By Rebecca Klein

I’m not usually someone who is at a loss of words, but sitting here trying to sum up the most emotional, heart-breaking, challenging and beautiful month of my life is an extremely difficult task. The past four weeks were the hardest, yet best of my life and I am incredibly thankful for the opportunity that I have had. On May 14, Crissy Miller, Michael Peters, and I set off for Honduras for mine and Crissy’s fourth time and Michael’s second. Having been to the country numerous times, I thought I knew what to expect, feeling as if Honduras had become my second home over the past few years, however I could not have been more deceived. During our previous trips to Honduras we have stayed with our dear friend, Pastor Luis Sorto, inside his missionary compound. While we have left the compound and been in the impoverished areas, we had never experienced living on the other side. We did not know what it was like to go a week without running water, or to find your bed infested with bugs, or to hear gunshots go off right outside of your bedroom windows. However, this month, we learned to live and experience all of that first hand. Crissy, Michael and I spent our month living and volunteering as teachers at a bilingual school called King of King’s. This school focuses primarily on teaching English to the kids along with teaching them to love and serve God whole-heartedly. The school is set up on a PACE system, meaning that every student works out of different books at their own pace.

In Honduras, some of the students surprised the missionaries with a beautiful sign on the last day of visit. (
In Honduras, some of the students surprised the missionaries with a beautiful sign on the last day of their visit. (MP Photo/Becca Klein)

Teaching Spanish-speaking students is quite a difficult task when you speak inadequate Spanish, however the language barrier did not keep us from instantly falling in love with these children. Never in my life have I met a group of kids so eager to learn, or more appreciative of the education that they were receiving. These children were so quick to share their hearts with us and with the Lord. Every morning the students would start their school day with a time of worship. However, these kids did not simply sing a few songs or go through the motions. This group of 5-to-17-year-old students worshiped the Lord like their lives depended on it. We saw students come together with hands raised and tears streaming down their faces crying out to the Lord, knowing that they can do far more together than they ever could alone. One of the most impactful experiences I had there was on a Thursday morning during our devotional time. A young girl named Estefani started crying, so the three of us took our translator to her and began to pray.

Following this, every single student asked us to pray for them, wanting to heal from the unbelievably heartbreaking things that they had endured. These kids know more pain and sorrow at age ten than most of us will in our entire lives. Whether living with abusive parents, enduring rapes, being thrown in jail at age eight because their uncle left them at the border, not knowing their parents; you name it, they’ve lived through it. These kids taught me to be a fighter, no matter what life throws your way. They showed me that joy is something that you must choose, and that love is something that you must give unconditionally.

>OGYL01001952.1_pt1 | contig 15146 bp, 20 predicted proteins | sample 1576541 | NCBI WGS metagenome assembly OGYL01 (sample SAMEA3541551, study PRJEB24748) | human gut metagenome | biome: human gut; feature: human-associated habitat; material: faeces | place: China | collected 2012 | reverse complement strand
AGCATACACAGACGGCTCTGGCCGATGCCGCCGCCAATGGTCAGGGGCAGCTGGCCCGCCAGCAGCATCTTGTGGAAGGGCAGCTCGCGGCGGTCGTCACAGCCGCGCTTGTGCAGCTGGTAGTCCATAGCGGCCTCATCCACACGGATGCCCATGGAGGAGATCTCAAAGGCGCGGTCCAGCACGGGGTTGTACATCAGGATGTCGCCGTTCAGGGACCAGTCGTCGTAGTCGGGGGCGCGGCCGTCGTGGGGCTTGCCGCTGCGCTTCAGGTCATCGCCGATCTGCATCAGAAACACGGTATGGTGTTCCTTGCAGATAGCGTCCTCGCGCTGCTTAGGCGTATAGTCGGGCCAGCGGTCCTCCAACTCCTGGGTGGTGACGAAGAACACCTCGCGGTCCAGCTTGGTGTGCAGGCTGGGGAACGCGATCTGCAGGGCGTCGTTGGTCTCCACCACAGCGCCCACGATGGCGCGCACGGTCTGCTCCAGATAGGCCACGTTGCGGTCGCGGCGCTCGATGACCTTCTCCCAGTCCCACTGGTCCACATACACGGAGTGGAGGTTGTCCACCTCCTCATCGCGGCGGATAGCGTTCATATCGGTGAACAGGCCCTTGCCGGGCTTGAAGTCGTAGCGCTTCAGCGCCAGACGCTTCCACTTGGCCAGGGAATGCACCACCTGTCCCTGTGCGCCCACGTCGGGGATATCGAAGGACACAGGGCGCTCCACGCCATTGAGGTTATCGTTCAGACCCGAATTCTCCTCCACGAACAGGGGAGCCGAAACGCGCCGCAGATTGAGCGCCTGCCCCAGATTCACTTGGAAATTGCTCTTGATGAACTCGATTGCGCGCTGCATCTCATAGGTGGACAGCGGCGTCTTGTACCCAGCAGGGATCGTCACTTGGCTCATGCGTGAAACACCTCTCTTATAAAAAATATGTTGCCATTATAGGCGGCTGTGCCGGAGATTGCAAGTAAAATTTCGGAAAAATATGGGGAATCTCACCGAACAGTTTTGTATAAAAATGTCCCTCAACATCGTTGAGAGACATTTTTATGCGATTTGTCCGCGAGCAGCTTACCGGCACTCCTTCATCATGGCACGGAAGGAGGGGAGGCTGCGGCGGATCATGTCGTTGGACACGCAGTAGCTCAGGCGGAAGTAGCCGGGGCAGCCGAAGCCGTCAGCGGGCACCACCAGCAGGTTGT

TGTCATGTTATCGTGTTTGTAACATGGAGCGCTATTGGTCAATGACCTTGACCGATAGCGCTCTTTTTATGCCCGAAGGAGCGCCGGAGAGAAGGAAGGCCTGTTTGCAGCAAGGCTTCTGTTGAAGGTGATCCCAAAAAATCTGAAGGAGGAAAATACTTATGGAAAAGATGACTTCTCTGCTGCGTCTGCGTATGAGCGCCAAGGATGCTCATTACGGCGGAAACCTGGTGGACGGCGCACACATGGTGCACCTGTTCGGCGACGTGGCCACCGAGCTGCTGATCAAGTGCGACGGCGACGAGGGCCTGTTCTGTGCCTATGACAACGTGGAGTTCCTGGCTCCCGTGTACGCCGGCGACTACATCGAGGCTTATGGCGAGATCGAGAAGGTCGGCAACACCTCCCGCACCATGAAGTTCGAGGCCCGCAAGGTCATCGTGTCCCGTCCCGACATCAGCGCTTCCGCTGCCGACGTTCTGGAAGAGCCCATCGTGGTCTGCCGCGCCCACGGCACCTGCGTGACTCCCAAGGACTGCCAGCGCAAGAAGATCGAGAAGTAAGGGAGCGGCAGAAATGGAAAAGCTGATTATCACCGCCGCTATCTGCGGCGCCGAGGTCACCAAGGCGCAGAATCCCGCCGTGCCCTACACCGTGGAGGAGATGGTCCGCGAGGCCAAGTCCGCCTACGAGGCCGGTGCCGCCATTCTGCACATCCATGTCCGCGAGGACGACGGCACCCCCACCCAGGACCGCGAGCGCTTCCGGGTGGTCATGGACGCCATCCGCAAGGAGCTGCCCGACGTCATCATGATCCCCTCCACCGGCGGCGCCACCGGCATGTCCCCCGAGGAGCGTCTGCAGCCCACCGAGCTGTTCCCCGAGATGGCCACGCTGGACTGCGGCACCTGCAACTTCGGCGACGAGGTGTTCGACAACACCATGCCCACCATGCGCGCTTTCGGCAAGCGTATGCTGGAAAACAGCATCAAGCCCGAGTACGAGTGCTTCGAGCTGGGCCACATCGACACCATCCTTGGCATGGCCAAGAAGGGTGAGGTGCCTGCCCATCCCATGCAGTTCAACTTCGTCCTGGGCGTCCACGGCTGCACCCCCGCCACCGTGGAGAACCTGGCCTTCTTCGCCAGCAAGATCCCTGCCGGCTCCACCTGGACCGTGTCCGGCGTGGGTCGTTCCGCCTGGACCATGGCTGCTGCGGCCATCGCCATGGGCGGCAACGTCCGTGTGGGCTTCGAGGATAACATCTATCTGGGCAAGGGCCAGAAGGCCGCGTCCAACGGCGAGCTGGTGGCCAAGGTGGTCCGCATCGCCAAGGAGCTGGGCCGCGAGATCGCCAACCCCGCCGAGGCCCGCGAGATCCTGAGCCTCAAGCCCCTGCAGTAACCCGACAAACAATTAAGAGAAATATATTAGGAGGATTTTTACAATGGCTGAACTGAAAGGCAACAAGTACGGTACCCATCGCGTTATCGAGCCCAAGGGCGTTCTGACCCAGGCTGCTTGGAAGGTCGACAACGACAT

Crissy Miller, Michael Peters and Becca Klein held an issue of the Middlefield Post in Honduras. (MP Photos/Becca and Scott Klein)

Michael, Crissy and I all agreed that our favorite part of this trip was our last Friday night there. That night we invited all of the upperclassmen students to sleep at the school and planned a night full of activities and fun. This same night, we got a phone call from numerous parents explaining that a shooting occurred just a few minutes away, resulting in two deaths and many injuries. Instead of freaking out or being defeated by fear, the Honduran students, some just 10 years old, began to pray and ask God for safety and strength. Michael said, “I love how we didn’t let fear keep us from God.

Although there was a shooting five minutes from us, we prayed for protection and went back outside and encountered God like never before.” These children showed us more strength than we could have ever shown them. Because of these little prayer warriors, we were able to continue on with our night, resulting in 28 children giving their lives to Jesus, which was both Crissy’s and my favorite memory. Crissy said, “Seeing these kids give God everything that they had during that time was the most beautiful thing I’ve ever seen.” While the month that we spent down in Honduras brought many surprises, including my incredible dad flying down and surprising me, countless tarantulas in our yard and house and much more, we learned to call Honduras our home.

We decided to put our familiar American lifestyles behind us, and began to love the Honduran way of life. I know I speak for the three of us when I say that I miss how we lived down there. Simplistically. We never had more than we needed, but we always had enough. Unlike what we’re used to in America, we were showered with kindness and love and generosity from everyone that we came in contact with and were shown that true joy doesn’t come from what iPhone you own or what pair of Nike’s you just bought. Joy comes from people and joy comes from the Lord and for Crissy, Michael and I, joy comes from Zambrano, Honduras.


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